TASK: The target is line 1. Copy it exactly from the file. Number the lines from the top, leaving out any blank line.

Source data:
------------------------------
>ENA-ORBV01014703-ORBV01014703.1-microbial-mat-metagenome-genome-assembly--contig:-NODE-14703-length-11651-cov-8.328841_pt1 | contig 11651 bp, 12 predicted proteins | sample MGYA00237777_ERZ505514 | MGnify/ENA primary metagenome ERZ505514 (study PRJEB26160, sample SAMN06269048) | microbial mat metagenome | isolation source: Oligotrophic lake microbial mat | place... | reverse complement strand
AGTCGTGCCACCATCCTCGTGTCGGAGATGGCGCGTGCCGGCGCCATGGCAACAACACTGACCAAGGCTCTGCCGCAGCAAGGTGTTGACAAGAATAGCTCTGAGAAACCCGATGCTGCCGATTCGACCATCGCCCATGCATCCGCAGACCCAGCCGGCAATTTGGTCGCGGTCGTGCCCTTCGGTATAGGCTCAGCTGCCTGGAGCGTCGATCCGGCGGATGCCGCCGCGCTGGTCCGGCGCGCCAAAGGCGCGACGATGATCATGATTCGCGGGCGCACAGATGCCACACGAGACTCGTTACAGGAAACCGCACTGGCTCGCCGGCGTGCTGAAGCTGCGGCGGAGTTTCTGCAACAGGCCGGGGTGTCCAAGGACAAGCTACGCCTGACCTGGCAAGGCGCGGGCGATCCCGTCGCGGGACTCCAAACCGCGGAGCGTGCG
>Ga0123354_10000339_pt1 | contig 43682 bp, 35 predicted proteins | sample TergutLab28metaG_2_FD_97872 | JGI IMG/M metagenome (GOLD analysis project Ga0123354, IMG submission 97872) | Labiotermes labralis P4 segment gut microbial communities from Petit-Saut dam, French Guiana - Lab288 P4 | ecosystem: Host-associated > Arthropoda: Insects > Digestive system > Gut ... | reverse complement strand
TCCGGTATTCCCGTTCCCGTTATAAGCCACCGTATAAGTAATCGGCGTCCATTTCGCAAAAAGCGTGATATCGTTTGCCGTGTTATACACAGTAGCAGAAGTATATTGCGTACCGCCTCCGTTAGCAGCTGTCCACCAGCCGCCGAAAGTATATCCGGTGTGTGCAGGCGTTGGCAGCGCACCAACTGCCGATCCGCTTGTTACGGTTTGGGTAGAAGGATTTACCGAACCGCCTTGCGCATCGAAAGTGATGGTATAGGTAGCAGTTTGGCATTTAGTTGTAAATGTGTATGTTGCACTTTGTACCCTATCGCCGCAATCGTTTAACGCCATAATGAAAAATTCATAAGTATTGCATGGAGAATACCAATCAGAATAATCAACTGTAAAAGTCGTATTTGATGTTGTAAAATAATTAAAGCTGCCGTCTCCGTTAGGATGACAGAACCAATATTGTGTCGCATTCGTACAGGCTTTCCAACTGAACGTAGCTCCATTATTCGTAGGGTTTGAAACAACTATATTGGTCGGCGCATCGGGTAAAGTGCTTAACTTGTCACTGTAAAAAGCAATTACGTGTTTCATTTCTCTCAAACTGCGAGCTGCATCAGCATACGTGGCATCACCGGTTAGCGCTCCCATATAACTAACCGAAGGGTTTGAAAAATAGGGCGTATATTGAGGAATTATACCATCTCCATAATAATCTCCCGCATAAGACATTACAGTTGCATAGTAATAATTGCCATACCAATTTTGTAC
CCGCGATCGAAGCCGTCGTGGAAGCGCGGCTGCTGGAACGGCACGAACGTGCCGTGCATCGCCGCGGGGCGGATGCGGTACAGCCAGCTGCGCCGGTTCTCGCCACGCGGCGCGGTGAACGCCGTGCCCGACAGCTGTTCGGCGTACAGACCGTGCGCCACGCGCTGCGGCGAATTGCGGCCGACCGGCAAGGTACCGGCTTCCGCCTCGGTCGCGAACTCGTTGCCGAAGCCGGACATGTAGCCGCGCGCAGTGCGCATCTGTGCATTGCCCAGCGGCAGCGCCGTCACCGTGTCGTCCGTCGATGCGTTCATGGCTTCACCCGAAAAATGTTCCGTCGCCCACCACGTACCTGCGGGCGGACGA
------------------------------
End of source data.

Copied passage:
>ENA-ORBV01014703-ORBV01014703.1-microbial-mat-metagenome-genome-assembly--contig:-NODE-14703-length-11651-cov-8.328841_pt1 | contig 11651 bp, 12 predicted proteins | sample MGYA00237777_ERZ505514 | MGnify/ENA primary metagenome ERZ505514 (study PRJEB26160, sample SAMN06269048) | microbial mat metagenome | isolation source: Oligotrophic lake microbial mat | place... | reverse complement strand